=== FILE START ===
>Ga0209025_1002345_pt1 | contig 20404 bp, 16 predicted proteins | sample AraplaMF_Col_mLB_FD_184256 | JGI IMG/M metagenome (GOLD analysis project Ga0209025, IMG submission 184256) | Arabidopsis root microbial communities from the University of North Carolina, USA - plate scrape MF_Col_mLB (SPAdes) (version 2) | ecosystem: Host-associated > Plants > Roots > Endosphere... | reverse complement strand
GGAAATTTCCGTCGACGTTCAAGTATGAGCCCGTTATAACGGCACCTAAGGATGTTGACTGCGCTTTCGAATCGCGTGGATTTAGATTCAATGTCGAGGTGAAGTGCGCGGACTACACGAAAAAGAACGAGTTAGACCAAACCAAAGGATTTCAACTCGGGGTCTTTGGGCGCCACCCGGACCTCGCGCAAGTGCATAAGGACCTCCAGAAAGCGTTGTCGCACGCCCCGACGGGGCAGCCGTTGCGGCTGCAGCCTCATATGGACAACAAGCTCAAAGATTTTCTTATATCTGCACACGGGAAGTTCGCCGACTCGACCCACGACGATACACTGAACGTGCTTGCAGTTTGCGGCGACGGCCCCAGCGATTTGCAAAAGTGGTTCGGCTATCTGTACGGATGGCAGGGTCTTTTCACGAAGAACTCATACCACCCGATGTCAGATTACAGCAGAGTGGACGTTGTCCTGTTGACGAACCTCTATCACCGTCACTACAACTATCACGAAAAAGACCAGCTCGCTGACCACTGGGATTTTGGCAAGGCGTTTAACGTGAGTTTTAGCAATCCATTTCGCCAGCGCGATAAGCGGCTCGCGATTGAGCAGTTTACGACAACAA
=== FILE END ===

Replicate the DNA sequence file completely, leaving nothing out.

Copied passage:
>Ga0209025_1002345_pt1 | contig 20404 bp, 16 predicted proteins | sample AraplaMF_Col_mLB_FD_184256 | JGI IMG/M metagenome (GOLD analysis project Ga0209025, IMG submission 184256) | Arabidopsis root microbial communities from the University of North Carolina, USA - plate scrape MF_Col_mLB (SPAdes) (version 2) | ecosystem: Host-associated > Plants > Roots > Endosphere... | reverse complement strand
GGAAATTTCCGTCGACGTTCAAGTATGAGCCCGTTATAACGGCACCTAAGGATGTTGACTGCGCTTTCGAATCGCGTGGATTTAGATTCAATGTCGAGGTGAAGTGCGCGGACTACACGAAAAAGAACGAGTTAGACCAAACCAAAGGATTTCAACTCGGGGTCTTTGGGCGCCACCCGGACCTCGCGCAAGTGCATAAGGACCTCCAGAAAGCGTTGTCGCACGCCCCGACGGGGCAGCCGTTGCGGCTGCAGCCTCATATGGACAACAAGCTCAAAGATTTTCTTATATCTGCACACGGGAAGTTCGCCGACTCGACCCACGACGATACACTGAACGTGCTTGCAGTTTGCGGCGACGGCCCCAGCGATTTGCAAAAGTGGTTCGGCTATCTGTACGGATGGCAGGGTCTTTTCACGAAGAACTCATACCACCCGATGTCAGATTACAGCAGAGTGGACGTTGTCCTGTTGACGAACCTCTATCACCGTCACTACAACTATCACGAAAAAGACCAGCTCGCTGACCACTGGGATTTTGGCAAGGCGTTTAACGTGAGTTTTAGCAATCCATTTCGCCAGCGCGATAAGCGGCTCGCGATTGAGCAGTTTACGACAACAA